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Processing other than bottling


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I now have it from two, independent,  sources that a credible TTB employee has stated, on two different occasions,  to private parties, that any processing operation other than the physical bottling of a spirit will make the spirits eligible for the reduced rate -  provided, of course, that you have not exceeded the 100,000 pg limit - and that TTB has said that " even adding water will count ... as to being a processor."  Again, that is a quote attributed to a responsible TTB employee in whom I place faith.  I have asked for, but not received, verification from that employee.  

The employee has no reason to make these statements unless the employee knows what TTB will do and what statements TTB has made to others, but has not yet to me or to industry at large.  Nevertheless, at least one national organization headed by a person who has every reason to be cautious about such information, has published it in a notice to its members.  

Therefore, unless I am drastically wrong, if you source whiskey or other products, which you then bottle, after reduction in proof, you would be eligible for the reduced rate as if you had distilled those spirits.  Presumably, if you bottled at the strength at which you receive them into your bond, you would not be eligible, unless you treat them in some other fashion that is deemed to be a processing operation other than bottling.  But if adding water qualifies, so to should filtration.  

One has to wonder why congress included the other than bottling provision when such minimal and nearly universal acts as reduction in proof trigger eligibility.  How many spirits are bottled at cask strength?  So what was intended?  That is a moot question if TTB takes this broad approach to the meaning of "other than bottle "in the temporary regulations it issues before formal rulemaking takes place.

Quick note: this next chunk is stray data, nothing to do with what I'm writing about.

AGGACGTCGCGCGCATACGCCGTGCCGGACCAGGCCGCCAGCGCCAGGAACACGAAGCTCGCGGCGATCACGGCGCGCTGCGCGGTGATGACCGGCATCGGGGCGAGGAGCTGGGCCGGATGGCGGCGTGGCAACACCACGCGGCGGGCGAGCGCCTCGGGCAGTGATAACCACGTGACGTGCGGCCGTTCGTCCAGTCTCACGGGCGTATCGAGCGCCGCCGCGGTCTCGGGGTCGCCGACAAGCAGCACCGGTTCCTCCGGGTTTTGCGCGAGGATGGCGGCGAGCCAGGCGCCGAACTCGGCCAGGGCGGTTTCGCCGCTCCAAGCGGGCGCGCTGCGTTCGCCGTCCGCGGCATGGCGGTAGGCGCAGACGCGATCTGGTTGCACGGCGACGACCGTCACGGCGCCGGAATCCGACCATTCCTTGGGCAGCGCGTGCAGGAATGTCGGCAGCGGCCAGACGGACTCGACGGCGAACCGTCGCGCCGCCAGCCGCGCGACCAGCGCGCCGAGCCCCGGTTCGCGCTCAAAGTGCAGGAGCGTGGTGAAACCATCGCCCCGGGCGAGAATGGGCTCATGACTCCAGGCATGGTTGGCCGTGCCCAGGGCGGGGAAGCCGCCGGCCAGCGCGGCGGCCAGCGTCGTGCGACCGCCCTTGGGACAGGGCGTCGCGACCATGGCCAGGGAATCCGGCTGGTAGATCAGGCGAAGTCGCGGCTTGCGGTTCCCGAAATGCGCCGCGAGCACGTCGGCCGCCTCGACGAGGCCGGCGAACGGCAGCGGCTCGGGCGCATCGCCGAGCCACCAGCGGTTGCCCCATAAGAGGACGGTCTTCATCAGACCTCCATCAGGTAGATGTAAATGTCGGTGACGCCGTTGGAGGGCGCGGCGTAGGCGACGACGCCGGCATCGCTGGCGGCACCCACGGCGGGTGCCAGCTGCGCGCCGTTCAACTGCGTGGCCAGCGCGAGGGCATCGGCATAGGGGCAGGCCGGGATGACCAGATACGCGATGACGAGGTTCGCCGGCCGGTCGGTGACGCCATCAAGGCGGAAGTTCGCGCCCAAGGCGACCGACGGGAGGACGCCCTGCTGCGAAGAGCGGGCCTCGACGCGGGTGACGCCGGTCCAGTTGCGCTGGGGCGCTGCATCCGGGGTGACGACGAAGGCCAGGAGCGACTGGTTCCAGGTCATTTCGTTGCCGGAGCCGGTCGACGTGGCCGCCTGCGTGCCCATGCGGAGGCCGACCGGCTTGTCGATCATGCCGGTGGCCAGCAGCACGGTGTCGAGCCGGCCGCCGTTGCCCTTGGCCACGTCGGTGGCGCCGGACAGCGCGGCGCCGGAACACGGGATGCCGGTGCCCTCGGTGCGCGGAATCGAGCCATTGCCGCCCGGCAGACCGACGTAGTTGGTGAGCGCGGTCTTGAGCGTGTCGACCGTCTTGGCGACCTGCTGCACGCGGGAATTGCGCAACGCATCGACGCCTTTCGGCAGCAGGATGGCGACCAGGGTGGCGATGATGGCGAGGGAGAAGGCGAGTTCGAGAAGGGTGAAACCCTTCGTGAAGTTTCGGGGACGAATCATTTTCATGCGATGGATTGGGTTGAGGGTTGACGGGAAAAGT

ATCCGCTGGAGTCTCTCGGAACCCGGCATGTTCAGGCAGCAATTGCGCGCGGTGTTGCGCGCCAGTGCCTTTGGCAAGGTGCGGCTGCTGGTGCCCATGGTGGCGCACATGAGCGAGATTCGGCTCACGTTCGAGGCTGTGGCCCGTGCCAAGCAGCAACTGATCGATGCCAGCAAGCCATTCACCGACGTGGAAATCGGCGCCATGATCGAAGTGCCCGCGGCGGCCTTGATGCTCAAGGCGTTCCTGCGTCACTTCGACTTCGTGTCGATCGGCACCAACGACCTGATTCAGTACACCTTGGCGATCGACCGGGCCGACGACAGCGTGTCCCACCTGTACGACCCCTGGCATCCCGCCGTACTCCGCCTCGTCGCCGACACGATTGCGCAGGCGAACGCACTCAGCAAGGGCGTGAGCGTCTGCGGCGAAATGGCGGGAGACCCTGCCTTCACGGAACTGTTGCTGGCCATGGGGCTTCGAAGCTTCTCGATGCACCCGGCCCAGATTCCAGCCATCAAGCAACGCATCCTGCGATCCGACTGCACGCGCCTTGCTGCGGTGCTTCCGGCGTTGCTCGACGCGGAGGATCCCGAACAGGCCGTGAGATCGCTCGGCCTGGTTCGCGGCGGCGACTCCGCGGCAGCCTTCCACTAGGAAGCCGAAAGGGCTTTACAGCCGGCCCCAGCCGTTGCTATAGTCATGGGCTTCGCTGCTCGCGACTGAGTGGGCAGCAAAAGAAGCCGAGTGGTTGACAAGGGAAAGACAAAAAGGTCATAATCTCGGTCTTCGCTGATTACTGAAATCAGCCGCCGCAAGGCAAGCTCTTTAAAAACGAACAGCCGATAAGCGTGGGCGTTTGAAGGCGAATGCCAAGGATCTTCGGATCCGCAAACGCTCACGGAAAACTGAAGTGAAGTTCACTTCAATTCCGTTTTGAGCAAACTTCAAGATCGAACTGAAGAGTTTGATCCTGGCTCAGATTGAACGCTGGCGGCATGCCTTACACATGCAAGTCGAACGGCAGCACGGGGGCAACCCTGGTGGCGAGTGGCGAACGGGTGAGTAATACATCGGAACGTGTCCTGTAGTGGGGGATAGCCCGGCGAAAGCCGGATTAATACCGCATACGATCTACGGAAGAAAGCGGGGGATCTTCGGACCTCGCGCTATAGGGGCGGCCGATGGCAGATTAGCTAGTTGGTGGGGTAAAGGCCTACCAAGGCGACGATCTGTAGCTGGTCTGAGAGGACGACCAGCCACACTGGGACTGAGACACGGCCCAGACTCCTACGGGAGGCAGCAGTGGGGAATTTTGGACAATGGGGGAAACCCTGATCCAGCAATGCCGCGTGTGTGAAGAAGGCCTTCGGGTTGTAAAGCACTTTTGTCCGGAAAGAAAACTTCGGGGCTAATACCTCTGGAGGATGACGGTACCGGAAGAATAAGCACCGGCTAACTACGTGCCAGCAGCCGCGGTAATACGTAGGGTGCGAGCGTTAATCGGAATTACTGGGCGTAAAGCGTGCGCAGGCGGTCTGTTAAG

How much must you reduce proof?  TTB has not said, but consider this: Under long established rules, to be eligible for a small producers credit on wine that it removes from bond, a winery must have produced some wine during the year.  It need not have produced the wine on which it claims the credit.  Any production counts.  Since wine may be produced by amelioration or sweetening, adding some de minimis amount of water or  sugar to any tank, at any time during the year in which the claim is made, such addition qualifies a winery that does not otherwise produce wine during that year to claim the small producer's credit. 

Warning:  I give the wine example to demonstrate how little needs to be done by a winery to qualify for the credit.  The reduced rate on spirits is different.  The processing other than bottling operation applies to the spirits in the bottle.  Adding water to only one spirit batch during the year would not bring all spirits removed during the year under the same umbrella.  But the de minimis example seems applicable.  

Finally, you may want to ask TTB to confirm what I have written here.  Doing so might lead to a public statement more quickly.  Even if, in all but rare and unlikely instances, the "other than bottling" rule is not going to have any impact on the taxes due, it would be nice if TTB would state publicly what it is saying in private.




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